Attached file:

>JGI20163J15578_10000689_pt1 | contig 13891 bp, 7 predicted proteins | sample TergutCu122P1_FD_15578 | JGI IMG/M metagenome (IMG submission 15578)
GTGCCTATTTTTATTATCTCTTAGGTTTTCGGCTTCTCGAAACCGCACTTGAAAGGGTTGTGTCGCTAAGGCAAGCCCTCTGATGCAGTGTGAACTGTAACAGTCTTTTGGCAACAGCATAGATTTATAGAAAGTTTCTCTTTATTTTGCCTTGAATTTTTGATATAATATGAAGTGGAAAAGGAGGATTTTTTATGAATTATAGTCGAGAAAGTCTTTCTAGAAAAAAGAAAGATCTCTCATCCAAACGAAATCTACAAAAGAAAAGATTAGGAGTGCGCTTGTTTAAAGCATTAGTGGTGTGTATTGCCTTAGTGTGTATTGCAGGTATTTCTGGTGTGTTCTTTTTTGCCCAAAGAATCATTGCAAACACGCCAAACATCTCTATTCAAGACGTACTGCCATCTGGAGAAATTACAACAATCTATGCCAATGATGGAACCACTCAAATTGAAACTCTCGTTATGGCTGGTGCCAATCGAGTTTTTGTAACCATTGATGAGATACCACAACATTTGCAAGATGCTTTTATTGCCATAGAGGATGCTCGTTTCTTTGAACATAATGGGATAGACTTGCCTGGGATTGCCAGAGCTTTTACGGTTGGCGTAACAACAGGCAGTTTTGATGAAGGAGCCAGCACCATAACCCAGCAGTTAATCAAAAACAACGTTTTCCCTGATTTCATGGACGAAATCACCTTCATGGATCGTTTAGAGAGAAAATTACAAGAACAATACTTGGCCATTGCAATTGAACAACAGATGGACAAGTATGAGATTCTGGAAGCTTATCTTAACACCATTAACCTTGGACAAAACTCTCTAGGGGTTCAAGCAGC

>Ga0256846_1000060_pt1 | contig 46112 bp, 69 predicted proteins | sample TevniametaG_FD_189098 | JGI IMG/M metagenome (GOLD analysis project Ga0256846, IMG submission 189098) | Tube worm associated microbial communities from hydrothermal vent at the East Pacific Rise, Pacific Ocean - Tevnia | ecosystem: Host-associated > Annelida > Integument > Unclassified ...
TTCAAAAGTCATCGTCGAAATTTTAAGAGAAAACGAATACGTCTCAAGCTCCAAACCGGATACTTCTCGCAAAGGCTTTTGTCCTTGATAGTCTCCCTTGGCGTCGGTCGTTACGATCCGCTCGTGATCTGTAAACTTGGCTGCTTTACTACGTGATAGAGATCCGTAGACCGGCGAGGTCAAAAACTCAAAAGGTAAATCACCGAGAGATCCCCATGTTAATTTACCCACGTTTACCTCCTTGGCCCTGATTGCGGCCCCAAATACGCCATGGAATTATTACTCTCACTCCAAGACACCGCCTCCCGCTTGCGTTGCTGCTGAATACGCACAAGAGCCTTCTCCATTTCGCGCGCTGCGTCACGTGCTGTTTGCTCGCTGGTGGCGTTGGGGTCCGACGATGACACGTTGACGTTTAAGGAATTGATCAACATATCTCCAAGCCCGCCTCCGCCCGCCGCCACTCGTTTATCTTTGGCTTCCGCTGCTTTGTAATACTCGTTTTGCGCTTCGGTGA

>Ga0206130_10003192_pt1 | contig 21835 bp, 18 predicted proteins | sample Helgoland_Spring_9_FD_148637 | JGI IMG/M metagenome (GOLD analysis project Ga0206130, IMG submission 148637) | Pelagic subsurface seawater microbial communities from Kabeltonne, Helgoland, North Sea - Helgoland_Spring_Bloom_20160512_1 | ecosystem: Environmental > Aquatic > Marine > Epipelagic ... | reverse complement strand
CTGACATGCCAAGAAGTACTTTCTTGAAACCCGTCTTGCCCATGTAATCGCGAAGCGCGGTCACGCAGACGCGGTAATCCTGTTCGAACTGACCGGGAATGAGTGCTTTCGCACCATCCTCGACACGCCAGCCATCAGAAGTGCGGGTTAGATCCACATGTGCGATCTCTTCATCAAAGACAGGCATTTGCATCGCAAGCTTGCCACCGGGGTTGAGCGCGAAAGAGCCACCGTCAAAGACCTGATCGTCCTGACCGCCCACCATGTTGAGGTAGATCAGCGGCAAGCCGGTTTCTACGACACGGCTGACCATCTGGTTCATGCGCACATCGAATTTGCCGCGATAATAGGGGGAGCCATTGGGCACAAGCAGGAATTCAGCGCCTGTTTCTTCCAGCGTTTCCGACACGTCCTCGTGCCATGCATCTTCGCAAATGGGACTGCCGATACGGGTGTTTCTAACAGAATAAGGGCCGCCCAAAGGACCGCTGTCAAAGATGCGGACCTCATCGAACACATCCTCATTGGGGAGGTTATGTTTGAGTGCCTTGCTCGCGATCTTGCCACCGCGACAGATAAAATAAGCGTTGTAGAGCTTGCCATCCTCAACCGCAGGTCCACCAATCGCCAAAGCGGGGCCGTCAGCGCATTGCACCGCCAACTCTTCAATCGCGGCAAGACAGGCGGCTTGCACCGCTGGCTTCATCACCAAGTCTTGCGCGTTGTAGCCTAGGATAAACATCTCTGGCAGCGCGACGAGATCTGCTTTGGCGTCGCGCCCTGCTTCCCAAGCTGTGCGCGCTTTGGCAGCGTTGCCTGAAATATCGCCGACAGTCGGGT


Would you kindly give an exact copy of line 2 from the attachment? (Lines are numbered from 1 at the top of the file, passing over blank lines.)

GTGCCTATTTTTATTATCTCTTAGGTTTTCGGCTTCTCGAAACCGCACTTGAAAGGGTTGTGTCGCTAAGGCAAGCCCTCTGATGCAGTGTGAACTGTAACAGTCTTTTGGCAACAGCATAGATTTATAGAAAGTTTCTCTTTATTTTGCCTTGAATTTTTGATATAATATGAAGTGGAAAAGGAGGATTTTTTATGAATTATAGTCGAGAAAGTCTTTCTAGAAAAAAGAAAGATCTCTCATCCAAACGAAATCTACAAAAGAAAAGATTAGGAGTGCGCTTGTTTAAAGCATTAGTGGTGTGTATTGCCTTAGTGTGTATTGCAGGTATTTCTGGTGTGTTCTTTTTTGCCCAAAGAATCATTGCAAACACGCCAAACATCTCTATTCAAGACGTACTGCCATCTGGAGAAATTACAACAATCTATGCCAATGATGGAACCACTCAAATTGAAACTCTCGTTATGGCTGGTGCCAATCGAGTTTTTGTAACCATTGATGAGATACCACAACATTTGCAAGATGCTTTTATTGCCATAGAGGATGCTCGTTTCTTTGAACATAATGGGATAGACTTGCCTGGGATTGCCAGAGCTTTTACGGTTGGCGTAACAACAGGCAGTTTTGATGAAGGAGCCAGCACCATAACCCAGCAGTTAATCAAAAACAACGTTTTCCCTGATTTCATGGACGAAATCACCTTCATGGATCGTTTAGAGAGAAAATTACAAGAACAATACTTGGCCATTGCAATTGAACAACAGATGGACAAGTATGAGATTCTGGAAGCTTATCTTAACACCATTAACCTTGGACAAAACTCTCTAGGGGTTCAAGCAGC